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Calculating the Work Behind Our Work

Verifying 4,969 names. Driving 1,493 miles for interviews. Fact-checking 291 facts for one story … twice. Here are some hidden costs of our reporting.

This story was first published in ProPublica Illinois’ weekly newsletter. Sign up for that here.

At ProPublica, one of our watchwords is transparency. We want you see how we do our work. That’s why we publish the data we use in our stories and produce reports three times a year detailing our projects and their impact. You can also check out our annual financial statements on our website.

Even so, in what is a particularly turbulent time for the press, many of us in journalism have come to realize the public doesn’t necessarily know as much about the way we go about our jobs as we may think.

Investigative reporting is hard, time-consuming and painstaking. It comes with costs. Actual costs, of course, but costs in time and resources, too, that often remain invisible. So this week, I want to share with you a few examples of the work behind our work here at ProPublica Illinois.

For her story about juvenile offenders receiving lengthy adult sentences for minor offenses, reporter Duaa Eldeib pursued the Illinois Department of Corrections for weeks to win permission to interview inmates in the state’s prisons because she knew it was important to talk with them face to face. She made trips to a state prison and a county jail for the interviews. And she put 1,493 miles on her car to do it.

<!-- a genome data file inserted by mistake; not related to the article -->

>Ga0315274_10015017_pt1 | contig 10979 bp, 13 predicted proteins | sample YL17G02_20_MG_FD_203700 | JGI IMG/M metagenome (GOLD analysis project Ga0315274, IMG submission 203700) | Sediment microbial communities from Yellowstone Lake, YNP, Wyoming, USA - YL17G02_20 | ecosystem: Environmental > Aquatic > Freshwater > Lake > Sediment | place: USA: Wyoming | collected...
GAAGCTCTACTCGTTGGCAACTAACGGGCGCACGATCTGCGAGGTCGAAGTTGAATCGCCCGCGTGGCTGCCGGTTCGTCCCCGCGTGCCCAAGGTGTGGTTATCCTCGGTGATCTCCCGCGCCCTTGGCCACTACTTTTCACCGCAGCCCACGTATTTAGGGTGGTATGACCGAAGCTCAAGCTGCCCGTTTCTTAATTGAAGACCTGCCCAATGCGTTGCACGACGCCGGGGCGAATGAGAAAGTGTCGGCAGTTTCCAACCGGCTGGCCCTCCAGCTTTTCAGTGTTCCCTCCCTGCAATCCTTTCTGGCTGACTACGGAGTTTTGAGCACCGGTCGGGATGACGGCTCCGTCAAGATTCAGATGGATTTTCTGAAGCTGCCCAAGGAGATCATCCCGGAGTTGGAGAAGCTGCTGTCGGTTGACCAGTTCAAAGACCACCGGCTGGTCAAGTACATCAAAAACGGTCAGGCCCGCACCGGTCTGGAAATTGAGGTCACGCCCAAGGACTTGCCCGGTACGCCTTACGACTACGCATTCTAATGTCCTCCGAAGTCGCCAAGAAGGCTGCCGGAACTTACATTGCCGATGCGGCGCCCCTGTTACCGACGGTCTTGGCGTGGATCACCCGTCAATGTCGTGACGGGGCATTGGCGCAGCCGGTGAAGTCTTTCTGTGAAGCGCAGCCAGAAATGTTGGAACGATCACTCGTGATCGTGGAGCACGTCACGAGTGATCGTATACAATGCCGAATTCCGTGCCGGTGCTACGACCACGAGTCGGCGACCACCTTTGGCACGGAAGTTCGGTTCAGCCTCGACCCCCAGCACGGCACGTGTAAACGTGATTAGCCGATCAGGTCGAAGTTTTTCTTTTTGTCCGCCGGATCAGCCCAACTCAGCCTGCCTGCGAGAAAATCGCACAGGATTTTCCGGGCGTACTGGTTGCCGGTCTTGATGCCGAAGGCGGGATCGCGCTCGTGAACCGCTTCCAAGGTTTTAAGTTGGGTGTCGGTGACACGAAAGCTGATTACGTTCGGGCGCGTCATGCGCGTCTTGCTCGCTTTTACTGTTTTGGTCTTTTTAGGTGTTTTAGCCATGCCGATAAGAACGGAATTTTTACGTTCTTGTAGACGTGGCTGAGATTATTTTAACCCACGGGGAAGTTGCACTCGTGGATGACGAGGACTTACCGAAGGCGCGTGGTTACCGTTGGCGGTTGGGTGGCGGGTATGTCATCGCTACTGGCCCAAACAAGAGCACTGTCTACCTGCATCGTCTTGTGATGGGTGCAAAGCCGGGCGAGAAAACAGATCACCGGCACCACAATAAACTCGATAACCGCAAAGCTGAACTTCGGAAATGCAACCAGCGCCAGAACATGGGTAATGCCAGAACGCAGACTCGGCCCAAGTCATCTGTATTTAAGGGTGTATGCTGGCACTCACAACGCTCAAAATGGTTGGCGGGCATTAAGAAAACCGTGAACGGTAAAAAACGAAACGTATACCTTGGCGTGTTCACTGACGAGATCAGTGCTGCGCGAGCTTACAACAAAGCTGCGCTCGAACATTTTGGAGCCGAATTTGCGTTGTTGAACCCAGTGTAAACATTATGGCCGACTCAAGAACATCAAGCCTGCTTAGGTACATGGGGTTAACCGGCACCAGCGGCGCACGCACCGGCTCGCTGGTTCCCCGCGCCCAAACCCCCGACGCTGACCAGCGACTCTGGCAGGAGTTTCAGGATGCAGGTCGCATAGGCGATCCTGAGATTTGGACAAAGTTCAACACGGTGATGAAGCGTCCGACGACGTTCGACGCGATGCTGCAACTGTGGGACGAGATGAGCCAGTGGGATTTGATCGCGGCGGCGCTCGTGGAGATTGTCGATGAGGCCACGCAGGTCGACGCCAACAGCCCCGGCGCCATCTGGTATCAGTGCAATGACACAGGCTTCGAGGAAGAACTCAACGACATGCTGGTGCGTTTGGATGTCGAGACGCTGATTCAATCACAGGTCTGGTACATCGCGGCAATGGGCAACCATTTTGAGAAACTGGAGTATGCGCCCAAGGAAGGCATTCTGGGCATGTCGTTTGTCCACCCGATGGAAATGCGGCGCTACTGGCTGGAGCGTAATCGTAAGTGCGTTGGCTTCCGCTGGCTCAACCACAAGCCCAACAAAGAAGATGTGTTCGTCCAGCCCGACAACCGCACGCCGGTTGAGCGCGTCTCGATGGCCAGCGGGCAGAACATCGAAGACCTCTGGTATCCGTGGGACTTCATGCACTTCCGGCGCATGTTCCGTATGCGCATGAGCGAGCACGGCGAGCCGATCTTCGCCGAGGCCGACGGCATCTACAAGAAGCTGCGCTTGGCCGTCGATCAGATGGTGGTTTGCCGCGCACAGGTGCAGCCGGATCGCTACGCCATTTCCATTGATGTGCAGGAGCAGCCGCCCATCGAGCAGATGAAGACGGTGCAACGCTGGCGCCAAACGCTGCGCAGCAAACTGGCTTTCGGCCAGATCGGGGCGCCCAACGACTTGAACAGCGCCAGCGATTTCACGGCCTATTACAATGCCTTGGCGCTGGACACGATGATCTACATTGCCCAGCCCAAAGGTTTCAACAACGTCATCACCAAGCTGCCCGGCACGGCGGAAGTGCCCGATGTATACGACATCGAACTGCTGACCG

One of the key figures in Mick Dumke’s story about gun trafficking in Chicago was a government informant we knew only by his first name: Yousef. Finding him so we could get his perspective — or at least let him know, in the interest of fairness, that we were writing about his case — involved scouring hundreds of pages of court records to find his full name. Then we went through online databases to try to find his contact information.

Unable to reach him by phone or email, we spent hours driving to several suburbs to knock on the doors at homes where he and family members may have lived. Ultimately, we found and spoke with his wife and got a call from his attorney. Yousef didn't want to talk with us, but he appreciated our efforts to offer him the chance.

This marked-up sheet of paper represents just a fraction of the extensive fact-checking that went into Jason Grotto’s story about the error-ridden commercial and industrial property assessments system in Cook County. Jason underlined and assigned a number to every fact in the 4,000-word article. Then he created a spreadsheet that included the fact number, a flag to indicate if it had been checked, a flag for any needed change to the fact, the source of the fact and a notes field for any other pertinent information about the fact. He did this for 291 facts. And then he went through and fact-checked the entire story again.

Yes, just like Santa, Jason made a list and checked it twice.

There are so many other examples of our “invisible costs’’ I could share with you — the 4,969 attorney names Sandhya Kambhampati looked up on LinkedIn, the two months of repeated emails and calls it took Melissa Sanchez to begin to get some government data she needed — but I think you get the idea. Precise, exhaustive — and sometimes tedious — work stands behind every one of our stories.

We’re proud of what we’ve accomplished in the two and a half months we’ve been publishing at ProPublica Illinois and we’re excited about the work that’s to come. But we need your support to keep doing it. As a nonprofit newsroom, we rely on people like you — who know the value of independent journalism in Illinois — to provide our funding. As you plan your end-of-year giving, we hope you’ll consider donating to us. Your gift is tax-deductible, and you’ll be helping to power our stories in 2018.

Happy new year,

Louise Kiernan, ProPublica Illinois

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